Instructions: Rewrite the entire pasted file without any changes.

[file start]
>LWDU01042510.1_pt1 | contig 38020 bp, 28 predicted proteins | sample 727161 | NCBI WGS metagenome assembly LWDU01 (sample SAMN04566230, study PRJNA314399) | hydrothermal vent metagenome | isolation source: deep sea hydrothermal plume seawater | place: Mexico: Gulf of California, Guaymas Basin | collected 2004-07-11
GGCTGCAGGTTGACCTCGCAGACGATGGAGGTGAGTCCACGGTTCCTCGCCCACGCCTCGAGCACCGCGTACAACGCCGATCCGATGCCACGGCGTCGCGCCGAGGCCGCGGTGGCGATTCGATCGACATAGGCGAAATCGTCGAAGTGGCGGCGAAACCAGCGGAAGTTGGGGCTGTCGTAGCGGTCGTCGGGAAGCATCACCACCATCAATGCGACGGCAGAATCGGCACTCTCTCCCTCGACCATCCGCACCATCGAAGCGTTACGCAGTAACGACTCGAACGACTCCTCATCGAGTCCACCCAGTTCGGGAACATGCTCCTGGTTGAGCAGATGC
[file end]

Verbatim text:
>LWDU01042510.1_pt1 | contig 38020 bp, 28 predicted proteins | sample 727161 | NCBI WGS metagenome assembly LWDU01 (sample SAMN04566230, study PRJNA314399) | hydrothermal vent metagenome | isolation source: deep sea hydrothermal plume seawater | place: Mexico: Gulf of California, Guaymas Basin | collected 2004-07-11
GGCTGCAGGTTGACCTCGCAGACGATGGAGGTGAGTCCACGGTTCCTCGCCCACGCCTCGAGCACCGCGTACAACGCCGATCCGATGCCACGGCGTCGCGCCGAGGCCGCGGTGGCGATTCGATCGACATAGGCGAAATCGTCGAAGTGGCGGCGAAACCAGCGGAAGTTGGGGCTGTCGTAGCGGTCGTCGGGAAGCATCACCACCATCAATGCGACGGCAGAATCGGCACTCTCTCCCTCGACCATCCGCACCATCGAAGCGTTACGCAGTAACGACTCGAACGACTCCTCATCGAGTCCACCCAGTTCGGGAACATGCTCCTGGTTGAGCAGATGC